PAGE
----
Mosquitoes are the bane of summer, their itchy bumps left behind on the skin of victims a nuisance to both man and beast. The worms take up residence in the right ventricle of the heart, lungs and nearby blood vessels, leading to a variety of health problems and eventual death. The disease is costly to treat -- with multiple treatments necessary -- making prevention the best way to deal with the parasite.
Keep on Top of It
Monthly doses of heartworm preventive ensure dogs don't contract the disease. Medications such as ivermectin, moxidectin, selamectin and milbemycin oxime to kill any larvae circulating in your dog's blood stream. Some dog breeds -- including collies, whippets, sheepdogs and shepherds -- carry a multi-drug-resistant gene, making them more susceptible to serious side effects from these substances. Check with your vet for the safest alternative for your dog.
Keep Them Away
Reduce the mosquito population around your home by making sure no standing water is around to foster mosquito breeding. Turn wheelbarrows, buckets and other movable items upside down to prevent water from collecting in them. Make a homemade mosquito trap by filling a 5-gallon bucket two-thirds full of water. Squirt in about 1 ounce of dish soap and stir. Spray WD-40 over the top and cover it with chicken wire to keep birds out. Mosquitoes attracted to the standing water get stuck on the surface, and their eggs die without hatching.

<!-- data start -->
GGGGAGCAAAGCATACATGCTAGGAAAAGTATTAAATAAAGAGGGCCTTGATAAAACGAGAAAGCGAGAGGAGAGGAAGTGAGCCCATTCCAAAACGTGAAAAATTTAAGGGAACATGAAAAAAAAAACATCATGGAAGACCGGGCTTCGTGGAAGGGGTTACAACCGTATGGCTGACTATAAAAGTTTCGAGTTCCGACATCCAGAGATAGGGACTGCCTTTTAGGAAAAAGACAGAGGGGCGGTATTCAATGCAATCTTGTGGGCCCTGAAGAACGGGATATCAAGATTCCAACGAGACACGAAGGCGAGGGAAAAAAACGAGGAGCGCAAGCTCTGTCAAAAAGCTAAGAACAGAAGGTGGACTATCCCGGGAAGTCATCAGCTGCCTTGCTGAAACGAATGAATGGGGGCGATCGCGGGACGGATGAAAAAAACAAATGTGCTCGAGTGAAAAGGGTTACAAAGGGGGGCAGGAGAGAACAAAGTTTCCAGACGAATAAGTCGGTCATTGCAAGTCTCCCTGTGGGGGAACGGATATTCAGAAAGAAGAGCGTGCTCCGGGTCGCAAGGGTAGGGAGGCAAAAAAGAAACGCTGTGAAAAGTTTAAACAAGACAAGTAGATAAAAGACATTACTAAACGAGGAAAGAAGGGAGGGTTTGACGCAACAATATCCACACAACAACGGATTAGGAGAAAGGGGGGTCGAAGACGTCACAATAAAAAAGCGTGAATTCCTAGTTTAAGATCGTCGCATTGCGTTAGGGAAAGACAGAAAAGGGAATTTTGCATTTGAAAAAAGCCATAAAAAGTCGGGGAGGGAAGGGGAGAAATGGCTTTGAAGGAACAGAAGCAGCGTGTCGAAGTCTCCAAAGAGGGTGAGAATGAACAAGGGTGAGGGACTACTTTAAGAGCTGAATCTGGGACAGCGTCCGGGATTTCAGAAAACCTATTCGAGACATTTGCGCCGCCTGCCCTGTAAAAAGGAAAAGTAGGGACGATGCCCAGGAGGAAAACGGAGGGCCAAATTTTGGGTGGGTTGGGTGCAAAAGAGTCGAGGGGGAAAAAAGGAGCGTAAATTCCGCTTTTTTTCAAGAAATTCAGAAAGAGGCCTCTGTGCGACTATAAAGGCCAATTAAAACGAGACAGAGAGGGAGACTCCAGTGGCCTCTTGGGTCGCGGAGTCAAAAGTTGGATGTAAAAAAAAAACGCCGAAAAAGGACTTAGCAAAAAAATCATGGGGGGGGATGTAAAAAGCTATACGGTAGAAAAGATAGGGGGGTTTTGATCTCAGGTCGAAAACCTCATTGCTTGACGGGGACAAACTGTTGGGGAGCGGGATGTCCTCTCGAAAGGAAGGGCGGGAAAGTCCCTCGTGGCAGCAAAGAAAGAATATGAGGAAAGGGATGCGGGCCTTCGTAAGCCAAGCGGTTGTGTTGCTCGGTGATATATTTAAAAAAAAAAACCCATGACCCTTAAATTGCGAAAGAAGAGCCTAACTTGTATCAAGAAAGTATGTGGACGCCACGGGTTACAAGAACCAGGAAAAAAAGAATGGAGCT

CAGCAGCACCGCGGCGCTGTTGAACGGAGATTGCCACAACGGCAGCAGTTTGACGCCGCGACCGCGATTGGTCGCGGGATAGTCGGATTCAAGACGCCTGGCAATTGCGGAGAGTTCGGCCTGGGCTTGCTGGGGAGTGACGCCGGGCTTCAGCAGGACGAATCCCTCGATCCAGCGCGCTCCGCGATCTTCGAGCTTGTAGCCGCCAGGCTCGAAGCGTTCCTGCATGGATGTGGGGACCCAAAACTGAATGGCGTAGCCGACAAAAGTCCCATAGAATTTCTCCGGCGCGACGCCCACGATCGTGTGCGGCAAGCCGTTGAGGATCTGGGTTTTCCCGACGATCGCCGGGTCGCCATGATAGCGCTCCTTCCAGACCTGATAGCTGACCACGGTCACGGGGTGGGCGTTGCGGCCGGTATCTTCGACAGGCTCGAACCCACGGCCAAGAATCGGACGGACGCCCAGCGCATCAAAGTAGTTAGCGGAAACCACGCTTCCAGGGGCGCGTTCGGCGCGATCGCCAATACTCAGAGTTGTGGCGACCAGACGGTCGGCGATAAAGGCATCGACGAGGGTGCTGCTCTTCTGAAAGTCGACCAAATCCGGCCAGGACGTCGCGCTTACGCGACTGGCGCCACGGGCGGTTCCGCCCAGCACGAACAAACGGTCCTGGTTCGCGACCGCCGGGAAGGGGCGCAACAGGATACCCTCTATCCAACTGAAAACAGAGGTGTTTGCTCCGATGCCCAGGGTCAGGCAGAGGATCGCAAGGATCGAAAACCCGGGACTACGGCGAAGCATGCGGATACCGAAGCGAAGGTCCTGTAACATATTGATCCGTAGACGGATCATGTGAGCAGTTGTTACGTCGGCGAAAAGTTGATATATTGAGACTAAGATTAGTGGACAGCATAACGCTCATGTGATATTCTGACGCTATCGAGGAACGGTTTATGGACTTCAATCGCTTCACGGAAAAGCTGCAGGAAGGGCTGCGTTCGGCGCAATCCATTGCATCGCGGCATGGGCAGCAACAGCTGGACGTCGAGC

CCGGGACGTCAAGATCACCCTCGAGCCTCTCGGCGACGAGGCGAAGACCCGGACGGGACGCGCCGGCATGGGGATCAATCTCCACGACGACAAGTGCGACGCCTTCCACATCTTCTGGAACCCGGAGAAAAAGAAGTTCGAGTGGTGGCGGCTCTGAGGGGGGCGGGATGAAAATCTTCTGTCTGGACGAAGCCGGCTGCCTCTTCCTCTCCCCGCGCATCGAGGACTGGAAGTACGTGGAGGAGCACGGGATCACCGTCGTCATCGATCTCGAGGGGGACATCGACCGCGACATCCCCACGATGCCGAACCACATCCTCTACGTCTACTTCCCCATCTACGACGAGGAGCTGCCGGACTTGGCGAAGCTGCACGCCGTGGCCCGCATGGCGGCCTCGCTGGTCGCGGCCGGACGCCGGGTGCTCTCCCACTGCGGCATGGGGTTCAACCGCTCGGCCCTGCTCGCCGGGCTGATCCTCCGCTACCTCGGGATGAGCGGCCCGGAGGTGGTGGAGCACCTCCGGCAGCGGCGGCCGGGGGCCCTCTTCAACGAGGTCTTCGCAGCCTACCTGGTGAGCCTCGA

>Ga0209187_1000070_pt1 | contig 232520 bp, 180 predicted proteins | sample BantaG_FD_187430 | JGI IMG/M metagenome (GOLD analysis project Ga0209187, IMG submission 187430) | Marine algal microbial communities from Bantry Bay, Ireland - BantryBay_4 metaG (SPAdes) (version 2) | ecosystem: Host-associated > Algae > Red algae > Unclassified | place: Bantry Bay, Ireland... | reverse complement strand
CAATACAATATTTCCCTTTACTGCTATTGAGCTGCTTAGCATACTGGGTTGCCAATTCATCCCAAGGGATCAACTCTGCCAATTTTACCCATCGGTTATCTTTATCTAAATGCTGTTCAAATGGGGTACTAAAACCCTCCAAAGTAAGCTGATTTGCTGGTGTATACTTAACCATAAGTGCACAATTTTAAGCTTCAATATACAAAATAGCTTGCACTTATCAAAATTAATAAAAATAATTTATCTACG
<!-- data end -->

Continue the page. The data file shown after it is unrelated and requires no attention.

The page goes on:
Into the Wild
When hiking or camping with your dog, use a repellent spray to deter mosquitoes from biting. Raccoons, coyotes and other mammals carry the disease, making your dog a vulnerable target for disease-carrying mosquitoes. Do not use human repellent on your dog, as the DEET used in most products is highly toxic when they lick it off their coat. Flea and tick collars do not repel mosquitoes, so be sure to use a product specifically designed to repel mosquitoes on dogs. Create your own pleasant-smelling repellent spray using a few drops of lemon eucalyptus, lavender, orange and peppermint essential oils diluted in a water-filled spray bottle. Shake it well each time you use it.
Your dog needs a heartworm test on an annual basis, even if you treat him with monthly preventives. Puppies older than 6 months should get a heartworm test before beginning the preventive measures. Your vet will advise a test should your dog develop a cough and have unusual tiredness after physical activity. If the disease has taken hold, an intravenous injection to kill the adults is the usual course of treatment prescribed by veterinarians, with followup injections to kill larvae.